“No actually it didn’t. It was totally different. The cattle – I was feeling sorry for the animals – because they were chained to the troughs all the time. They were not grazing outside. They grew up chained to the trough until they died. But of course when the calves were young and little, they were separated from their mothers and put in the one building, and when they came to a certain age they moved into different buildings, and when the cows became another age, when they were impregnated for the first time and started having milk, then they were moved to a different place where they were milked. So it wasn’t really the way I was picturing it – the romantic way. There was one time, there was one occasion, when some calves, actually some steer – it was steer – broke out and they ran out. And now somebody has to go and find them. That was my chance, I jumped on my horse and I ran across the countryside until I found them. And I was trying to push them back in, and it didn’t work because they were scared themselves, because they had never been outside. I was trying to push them back in and soon I realized that they were actually trying to follow me. When I was trying to push them they were trying to get behind me, so I ended up just trying to ride my horse back to the village and they actually came with me, they were actually following me all the way to the building. But it was the one occasion when I actually did some cattle herding.”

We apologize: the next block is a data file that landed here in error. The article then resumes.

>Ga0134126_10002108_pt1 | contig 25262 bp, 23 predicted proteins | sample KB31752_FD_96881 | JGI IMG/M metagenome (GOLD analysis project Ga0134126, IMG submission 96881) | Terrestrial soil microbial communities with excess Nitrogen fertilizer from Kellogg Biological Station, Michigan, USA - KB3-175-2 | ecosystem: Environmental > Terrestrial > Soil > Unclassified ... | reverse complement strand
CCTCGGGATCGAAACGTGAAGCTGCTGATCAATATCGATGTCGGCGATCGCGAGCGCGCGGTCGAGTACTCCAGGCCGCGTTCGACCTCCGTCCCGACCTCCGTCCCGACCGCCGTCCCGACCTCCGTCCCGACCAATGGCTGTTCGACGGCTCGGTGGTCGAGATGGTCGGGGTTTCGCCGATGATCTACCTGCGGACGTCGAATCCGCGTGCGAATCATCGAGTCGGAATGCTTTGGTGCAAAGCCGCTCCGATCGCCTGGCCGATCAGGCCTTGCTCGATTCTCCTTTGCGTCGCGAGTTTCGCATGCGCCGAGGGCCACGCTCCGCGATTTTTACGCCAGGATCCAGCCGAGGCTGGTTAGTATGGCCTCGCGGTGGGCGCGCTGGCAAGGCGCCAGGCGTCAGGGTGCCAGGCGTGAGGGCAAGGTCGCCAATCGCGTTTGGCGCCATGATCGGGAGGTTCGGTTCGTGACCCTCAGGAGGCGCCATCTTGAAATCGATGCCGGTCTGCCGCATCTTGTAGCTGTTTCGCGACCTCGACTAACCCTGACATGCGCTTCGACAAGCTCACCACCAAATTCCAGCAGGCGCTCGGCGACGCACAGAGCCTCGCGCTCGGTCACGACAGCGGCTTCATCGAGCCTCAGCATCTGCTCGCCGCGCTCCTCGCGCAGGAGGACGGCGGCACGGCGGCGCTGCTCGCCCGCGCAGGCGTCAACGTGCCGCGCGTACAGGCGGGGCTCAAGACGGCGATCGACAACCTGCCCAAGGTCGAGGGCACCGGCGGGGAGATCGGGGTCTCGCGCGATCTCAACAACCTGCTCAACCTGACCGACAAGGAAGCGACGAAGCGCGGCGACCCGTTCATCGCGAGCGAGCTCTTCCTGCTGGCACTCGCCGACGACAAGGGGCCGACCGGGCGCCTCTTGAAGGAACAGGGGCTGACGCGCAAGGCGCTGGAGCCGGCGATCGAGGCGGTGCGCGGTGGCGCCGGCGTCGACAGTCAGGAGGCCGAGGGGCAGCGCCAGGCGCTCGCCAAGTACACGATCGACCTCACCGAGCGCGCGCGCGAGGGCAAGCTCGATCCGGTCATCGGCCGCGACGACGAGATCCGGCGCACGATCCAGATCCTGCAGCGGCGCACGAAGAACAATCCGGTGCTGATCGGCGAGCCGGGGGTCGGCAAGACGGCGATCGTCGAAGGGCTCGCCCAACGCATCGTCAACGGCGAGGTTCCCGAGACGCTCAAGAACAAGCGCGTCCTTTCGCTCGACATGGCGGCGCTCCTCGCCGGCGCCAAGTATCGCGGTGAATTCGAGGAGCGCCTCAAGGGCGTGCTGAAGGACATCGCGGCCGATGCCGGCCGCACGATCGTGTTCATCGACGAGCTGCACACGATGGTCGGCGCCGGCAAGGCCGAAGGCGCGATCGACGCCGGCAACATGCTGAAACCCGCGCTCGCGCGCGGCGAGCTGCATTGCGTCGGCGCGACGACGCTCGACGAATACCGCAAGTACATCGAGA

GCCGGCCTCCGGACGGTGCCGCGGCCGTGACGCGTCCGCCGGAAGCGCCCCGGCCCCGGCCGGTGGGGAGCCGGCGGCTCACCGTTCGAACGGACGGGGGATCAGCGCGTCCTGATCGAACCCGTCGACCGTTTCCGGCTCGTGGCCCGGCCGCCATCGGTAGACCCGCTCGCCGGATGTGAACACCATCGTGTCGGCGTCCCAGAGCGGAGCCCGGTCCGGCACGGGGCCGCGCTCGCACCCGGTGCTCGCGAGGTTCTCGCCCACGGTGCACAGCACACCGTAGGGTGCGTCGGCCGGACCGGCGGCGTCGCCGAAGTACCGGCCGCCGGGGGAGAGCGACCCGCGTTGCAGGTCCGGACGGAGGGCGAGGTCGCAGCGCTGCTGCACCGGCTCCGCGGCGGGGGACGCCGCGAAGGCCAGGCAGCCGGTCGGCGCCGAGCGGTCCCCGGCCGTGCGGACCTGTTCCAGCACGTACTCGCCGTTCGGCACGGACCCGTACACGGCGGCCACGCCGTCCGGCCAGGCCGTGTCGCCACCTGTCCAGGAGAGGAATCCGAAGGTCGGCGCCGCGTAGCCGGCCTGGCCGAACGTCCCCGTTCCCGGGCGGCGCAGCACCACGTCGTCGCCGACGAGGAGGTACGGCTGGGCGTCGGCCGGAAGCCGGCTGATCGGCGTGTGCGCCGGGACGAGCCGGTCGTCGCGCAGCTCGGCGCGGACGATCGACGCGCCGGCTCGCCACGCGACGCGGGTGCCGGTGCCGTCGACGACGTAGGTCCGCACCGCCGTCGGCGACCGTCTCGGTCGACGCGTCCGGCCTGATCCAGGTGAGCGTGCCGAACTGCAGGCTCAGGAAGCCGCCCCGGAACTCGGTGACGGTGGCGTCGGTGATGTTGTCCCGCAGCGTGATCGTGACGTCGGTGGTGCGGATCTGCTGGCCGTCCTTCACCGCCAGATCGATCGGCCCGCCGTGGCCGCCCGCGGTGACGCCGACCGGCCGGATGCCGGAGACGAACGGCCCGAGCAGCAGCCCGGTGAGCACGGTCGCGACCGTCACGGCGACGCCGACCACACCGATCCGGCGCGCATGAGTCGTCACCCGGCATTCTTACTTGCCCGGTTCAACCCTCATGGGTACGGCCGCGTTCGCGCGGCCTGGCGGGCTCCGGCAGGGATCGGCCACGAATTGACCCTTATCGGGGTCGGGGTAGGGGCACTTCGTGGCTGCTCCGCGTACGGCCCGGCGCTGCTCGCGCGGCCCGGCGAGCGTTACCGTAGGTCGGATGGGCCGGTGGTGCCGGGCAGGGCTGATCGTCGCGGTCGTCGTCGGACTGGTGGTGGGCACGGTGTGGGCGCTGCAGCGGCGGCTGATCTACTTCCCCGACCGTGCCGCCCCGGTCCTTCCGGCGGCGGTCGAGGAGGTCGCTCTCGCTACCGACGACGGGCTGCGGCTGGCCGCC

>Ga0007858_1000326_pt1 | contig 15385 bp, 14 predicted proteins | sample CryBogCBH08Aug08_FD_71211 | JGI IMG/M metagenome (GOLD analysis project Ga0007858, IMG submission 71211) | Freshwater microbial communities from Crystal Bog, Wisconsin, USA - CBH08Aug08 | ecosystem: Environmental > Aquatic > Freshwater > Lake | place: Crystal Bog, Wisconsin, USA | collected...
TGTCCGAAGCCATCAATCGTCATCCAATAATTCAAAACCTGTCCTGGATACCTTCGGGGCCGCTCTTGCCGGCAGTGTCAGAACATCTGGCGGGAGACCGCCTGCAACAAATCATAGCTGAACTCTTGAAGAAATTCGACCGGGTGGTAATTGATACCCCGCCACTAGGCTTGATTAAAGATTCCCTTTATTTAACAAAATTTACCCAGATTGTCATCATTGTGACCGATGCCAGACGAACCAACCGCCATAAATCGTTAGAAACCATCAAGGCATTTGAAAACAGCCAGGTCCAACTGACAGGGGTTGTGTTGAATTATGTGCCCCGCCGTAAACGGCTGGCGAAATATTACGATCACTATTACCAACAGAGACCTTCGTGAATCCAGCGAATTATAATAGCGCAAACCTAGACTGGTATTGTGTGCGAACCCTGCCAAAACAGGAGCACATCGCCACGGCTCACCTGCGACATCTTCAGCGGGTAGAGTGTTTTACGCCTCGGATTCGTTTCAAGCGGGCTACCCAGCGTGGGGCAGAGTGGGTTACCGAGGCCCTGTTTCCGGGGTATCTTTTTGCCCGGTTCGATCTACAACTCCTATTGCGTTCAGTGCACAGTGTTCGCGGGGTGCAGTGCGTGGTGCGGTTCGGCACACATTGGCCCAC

“We left that letter in our living room on the coffee table. And we were thinking that if we do defect, if we find a way, we’re going to call them and tell them to go to our apartment, because we gave them keys, and that way they’re going to find more. We didn’t want the government to hear our conversation, so we just told them ‘Go to our apartment and you’re going to find more.’ And if we don’t find a way across the border, we’re going to come back, burn the letter and it’s going to be done and over with. Well, unfortunately what happened is my wife – she had plants, and she was afraid the plants were going to die. So she put the plants in the bathtub and talked to our neighbor, because the apartment was set up that when you open the front door, you walk into the hallway, and when you are in the hallway, you can go into the kitchen, the bathroom, the living room and a bedroom. So, she put all the plants in the bathtub, and we locked all the other inside doors and we told her ‘Can you water the plants twice a week’ or whatever they needed. She [my wife] said ‘You don’t need to go anywhere else, I put everything in the bathtub, and all the other doors are locked, so you don’t need to go anywhere else.’